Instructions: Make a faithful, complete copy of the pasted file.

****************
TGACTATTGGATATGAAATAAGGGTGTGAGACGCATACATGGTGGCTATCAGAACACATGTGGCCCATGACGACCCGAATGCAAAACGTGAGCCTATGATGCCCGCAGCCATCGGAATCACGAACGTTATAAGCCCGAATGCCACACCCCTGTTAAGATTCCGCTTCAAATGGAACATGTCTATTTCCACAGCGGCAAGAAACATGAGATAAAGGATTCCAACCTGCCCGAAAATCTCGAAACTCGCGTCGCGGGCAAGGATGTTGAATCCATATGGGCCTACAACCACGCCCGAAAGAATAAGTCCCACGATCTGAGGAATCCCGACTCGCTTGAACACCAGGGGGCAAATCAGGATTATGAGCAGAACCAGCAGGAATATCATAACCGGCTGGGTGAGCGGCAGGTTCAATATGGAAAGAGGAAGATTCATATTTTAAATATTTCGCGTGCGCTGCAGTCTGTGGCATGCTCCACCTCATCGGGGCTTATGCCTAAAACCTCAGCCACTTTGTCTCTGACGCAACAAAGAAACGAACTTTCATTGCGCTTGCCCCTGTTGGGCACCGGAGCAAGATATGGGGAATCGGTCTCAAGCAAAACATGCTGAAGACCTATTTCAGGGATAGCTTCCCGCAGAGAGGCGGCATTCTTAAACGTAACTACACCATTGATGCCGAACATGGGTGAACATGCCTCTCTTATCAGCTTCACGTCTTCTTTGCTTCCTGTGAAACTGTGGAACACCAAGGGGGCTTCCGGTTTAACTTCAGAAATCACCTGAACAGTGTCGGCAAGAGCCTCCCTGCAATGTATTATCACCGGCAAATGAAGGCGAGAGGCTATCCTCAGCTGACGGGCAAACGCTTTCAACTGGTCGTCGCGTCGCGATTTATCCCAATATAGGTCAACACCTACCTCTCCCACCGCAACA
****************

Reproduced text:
TGACTATTGGATATGAAATAAGGGTGTGAGACGCATACATGGTGGCTATCAGAACACATGTGGCCCATGACGACCCGAATGCAAAACGTGAGCCTATGATGCCCGCAGCCATCGGAATCACGAACGTTATAAGCCCGAATGCCACACCCCTGTTAAGATTCCGCTTCAAATGGAACATGTCTATTTCCACAGCGGCAAGAAACATGAGATAAAGGATTCCAACCTGCCCGAAAATCTCGAAACTCGCGTCGCGGGCAAGGATGTTGAATCCATATGGGCCTACAACCACGCCCGAAAGAATAAGTCCCACGATCTGAGGAATCCCGACTCGCTTGAACACCAGGGGGCAAATCAGGATTATGAGCAGAACCAGCAGGAATATCATAACCGGCTGGGTGAGCGGCAGGTTCAATATGGAAAGAGGAAGATTCATATTTTAAATATTTCGCGTGCGCTGCAGTCTGTGGCATGCTCCACCTCATCGGGGCTTATGCCTAAAACCTCAGCCACTTTGTCTCTGACGCAACAAAGAAACGAACTTTCATTGCGCTTGCCCCTGTTGGGCACCGGAGCAAGATATGGGGAATCGGTCTCAAGCAAAACATGCTGAAGACCTATTTCAGGGATAGCTTCCCGCAGAGAGGCGGCATTCTTAAACGTAACTACACCATTGATGCCGAACATGGGTGAACATGCCTCTCTTATCAGCTTCACGTCTTCTTTGCTTCCTGTGAAACTGTGGAACACCAAGGGGGCTTCCGGTTTAACTTCAGAAATCACCTGAACAGTGTCGGCAAGAGCCTCCCTGCAATGTATTATCACCGGCAAATGAAGGCGAGAGGCTATCCTCAGCTGACGGGCAAACGCTTTCAACTGGTCGTCGCGTCGCGATTTATCCCAATATAGGTCAACACCTACCTCTCCCACCGCAACA